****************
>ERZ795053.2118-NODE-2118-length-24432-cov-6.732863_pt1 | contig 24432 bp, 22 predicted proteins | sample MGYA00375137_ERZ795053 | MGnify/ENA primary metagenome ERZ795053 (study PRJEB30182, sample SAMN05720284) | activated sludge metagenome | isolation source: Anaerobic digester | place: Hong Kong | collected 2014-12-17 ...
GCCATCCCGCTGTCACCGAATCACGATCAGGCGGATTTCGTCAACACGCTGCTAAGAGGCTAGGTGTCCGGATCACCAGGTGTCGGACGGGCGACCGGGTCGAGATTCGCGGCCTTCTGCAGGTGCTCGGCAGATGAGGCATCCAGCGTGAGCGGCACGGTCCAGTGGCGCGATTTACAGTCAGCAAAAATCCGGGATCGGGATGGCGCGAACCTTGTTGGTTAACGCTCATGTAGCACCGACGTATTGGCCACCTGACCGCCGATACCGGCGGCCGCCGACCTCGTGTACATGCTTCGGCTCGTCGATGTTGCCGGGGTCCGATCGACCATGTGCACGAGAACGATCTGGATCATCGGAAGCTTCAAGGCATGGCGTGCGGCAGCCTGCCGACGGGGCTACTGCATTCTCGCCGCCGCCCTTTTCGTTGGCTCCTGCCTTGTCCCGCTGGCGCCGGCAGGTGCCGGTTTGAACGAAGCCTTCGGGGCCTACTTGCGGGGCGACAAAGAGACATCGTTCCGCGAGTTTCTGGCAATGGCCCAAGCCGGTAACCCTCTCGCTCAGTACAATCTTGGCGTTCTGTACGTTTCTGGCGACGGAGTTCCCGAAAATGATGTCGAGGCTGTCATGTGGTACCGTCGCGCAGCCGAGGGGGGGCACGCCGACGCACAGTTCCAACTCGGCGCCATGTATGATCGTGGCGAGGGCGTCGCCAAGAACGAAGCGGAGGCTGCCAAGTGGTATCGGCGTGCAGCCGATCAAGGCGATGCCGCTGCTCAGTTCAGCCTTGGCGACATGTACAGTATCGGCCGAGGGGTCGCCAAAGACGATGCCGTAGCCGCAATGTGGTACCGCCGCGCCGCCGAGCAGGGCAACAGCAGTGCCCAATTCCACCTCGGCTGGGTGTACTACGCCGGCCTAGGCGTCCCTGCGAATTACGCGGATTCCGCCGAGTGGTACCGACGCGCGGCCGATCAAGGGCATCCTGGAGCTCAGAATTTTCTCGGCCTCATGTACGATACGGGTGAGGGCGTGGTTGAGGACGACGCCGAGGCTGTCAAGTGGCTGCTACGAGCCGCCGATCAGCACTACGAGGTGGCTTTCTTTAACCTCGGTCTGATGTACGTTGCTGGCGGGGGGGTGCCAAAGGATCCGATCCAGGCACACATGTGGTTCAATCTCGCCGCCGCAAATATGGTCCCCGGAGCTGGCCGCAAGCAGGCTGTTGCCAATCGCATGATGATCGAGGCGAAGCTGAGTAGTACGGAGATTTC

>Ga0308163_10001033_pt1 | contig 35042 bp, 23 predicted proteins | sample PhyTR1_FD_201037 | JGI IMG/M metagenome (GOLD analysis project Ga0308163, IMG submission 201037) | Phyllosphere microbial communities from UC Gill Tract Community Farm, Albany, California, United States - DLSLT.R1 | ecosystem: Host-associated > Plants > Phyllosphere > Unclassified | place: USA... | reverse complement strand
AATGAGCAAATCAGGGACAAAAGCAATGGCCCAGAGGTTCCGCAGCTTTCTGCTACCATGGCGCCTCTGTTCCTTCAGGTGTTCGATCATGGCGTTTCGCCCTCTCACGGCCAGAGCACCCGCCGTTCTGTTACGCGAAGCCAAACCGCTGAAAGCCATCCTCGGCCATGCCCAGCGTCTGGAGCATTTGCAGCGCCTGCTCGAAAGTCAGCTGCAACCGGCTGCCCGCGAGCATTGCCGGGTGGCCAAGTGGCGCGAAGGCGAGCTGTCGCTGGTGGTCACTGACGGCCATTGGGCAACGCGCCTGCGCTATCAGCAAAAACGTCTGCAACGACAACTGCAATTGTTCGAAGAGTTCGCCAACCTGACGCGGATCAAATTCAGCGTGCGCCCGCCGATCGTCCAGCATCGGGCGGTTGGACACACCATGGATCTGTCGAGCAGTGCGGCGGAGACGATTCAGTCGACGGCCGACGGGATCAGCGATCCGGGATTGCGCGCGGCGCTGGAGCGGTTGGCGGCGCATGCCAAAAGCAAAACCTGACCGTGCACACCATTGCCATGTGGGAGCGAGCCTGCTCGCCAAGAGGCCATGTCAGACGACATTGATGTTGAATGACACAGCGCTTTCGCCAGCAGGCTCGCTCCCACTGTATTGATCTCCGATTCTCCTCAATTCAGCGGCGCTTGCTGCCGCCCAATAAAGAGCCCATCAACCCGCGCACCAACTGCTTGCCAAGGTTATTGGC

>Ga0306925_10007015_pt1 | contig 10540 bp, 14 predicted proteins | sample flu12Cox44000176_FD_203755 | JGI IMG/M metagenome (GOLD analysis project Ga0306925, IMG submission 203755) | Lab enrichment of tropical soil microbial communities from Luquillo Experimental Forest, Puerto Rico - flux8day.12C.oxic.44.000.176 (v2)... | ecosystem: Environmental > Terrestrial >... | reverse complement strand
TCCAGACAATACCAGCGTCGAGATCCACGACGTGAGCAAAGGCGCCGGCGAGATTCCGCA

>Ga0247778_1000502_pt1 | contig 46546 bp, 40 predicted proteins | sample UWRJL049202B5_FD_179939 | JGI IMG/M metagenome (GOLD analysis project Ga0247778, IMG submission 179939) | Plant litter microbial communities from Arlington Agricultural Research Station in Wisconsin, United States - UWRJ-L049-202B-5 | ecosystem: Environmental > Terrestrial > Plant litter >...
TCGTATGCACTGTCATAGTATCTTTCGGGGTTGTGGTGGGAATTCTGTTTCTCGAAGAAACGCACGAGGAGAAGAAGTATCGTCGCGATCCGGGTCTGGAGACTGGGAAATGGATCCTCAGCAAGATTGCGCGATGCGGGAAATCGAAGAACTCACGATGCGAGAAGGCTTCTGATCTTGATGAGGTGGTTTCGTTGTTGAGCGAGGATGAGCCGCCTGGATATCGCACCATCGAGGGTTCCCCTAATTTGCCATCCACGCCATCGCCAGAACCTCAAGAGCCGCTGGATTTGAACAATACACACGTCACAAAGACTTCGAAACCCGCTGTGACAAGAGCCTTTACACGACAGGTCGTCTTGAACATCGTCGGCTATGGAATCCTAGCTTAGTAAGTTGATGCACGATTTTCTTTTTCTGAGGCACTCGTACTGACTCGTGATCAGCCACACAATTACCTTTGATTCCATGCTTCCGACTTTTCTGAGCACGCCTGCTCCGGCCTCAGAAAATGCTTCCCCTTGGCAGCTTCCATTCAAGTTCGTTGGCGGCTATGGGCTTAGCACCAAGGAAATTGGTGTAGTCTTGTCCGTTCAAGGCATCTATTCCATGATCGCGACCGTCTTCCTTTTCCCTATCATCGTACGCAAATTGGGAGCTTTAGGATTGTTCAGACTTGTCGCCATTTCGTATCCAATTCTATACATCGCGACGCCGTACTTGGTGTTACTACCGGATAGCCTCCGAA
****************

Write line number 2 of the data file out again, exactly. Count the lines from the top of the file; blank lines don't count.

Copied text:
GCCATCCCGCTGTCACCGAATCACGATCAGGCGGATTTCGTCAACACGCTGCTAAGAGGCTAGGTGTCCGGATCACCAGGTGTCGGACGGGCGACCGGGTCGAGATTCGCGGCCTTCTGCAGGTGCTCGGCAGATGAGGCATCCAGCGTGAGCGGCACGGTCCAGTGGCGCGATTTACAGTCAGCAAAAATCCGGGATCGGGATGGCGCGAACCTTGTTGGTTAACGCTCATGTAGCACCGACGTATTGGCCACCTGACCGCCGATACCGGCGGCCGCCGACCTCGTGTACATGCTTCGGCTCGTCGATGTTGCCGGGGTCCGATCGACCATGTGCACGAGAACGATCTGGATCATCGGAAGCTTCAAGGCATGGCGTGCGGCAGCCTGCCGACGGGGCTACTGCATTCTCGCCGCCGCCCTTTTCGTTGGCTCCTGCCTTGTCCCGCTGGCGCCGGCAGGTGCCGGTTTGAACGAAGCCTTCGGGGCCTACTTGCGGGGCGACAAAGAGACATCGTTCCGCGAGTTTCTGGCAATGGCCCAAGCCGGTAACCCTCTCGCTCAGTACAATCTTGGCGTTCTGTACGTTTCTGGCGACGGAGTTCCCGAAAATGATGTCGAGGCTGTCATGTGGTACCGTCGCGCAGCCGAGGGGGGGCACGCCGACGCACAGTTCCAACTCGGCGCCATGTATGATCGTGGCGAGGGCGTCGCCAAGAACGAAGCGGAGGCTGCCAAGTGGTATCGGCGTGCAGCCGATCAAGGCGATGCCGCTGCTCAGTTCAGCCTTGGCGACATGTACAGTATCGGCCGAGGGGTCGCCAAAGACGATGCCGTAGCCGCAATGTGGTACCGCCGCGCCGCCGAGCAGGGCAACAGCAGTGCCCAATTCCACCTCGGCTGGGTGTACTACGCCGGCCTAGGCGTCCCTGCGAATTACGCGGATTCCGCCGAGTGGTACCGACGCGCGGCCGATCAAGGGCATCCTGGAGCTCAGAATTTTCTCGGCCTCATGTACGATACGGGTGAGGGCGTGGTTGAGGACGACGCCGAGGCTGTCAAGTGGCTGCTACGAGCCGCCGATCAGCACTACGAGGTGGCTTTCTTTAACCTCGGTCTGATGTACGTTGCTGGCGGGGGGGTGCCAAAGGATCCGATCCAGGCACACATGTGGTTCAATCTCGCCGCCGCAAATATGGTCCCCGGAGCTGGCCGCAAGCAGGCTGTTGCCAATCGCATGATGATCGAGGCGAAGCTGAGTAGTACGGAGATTTC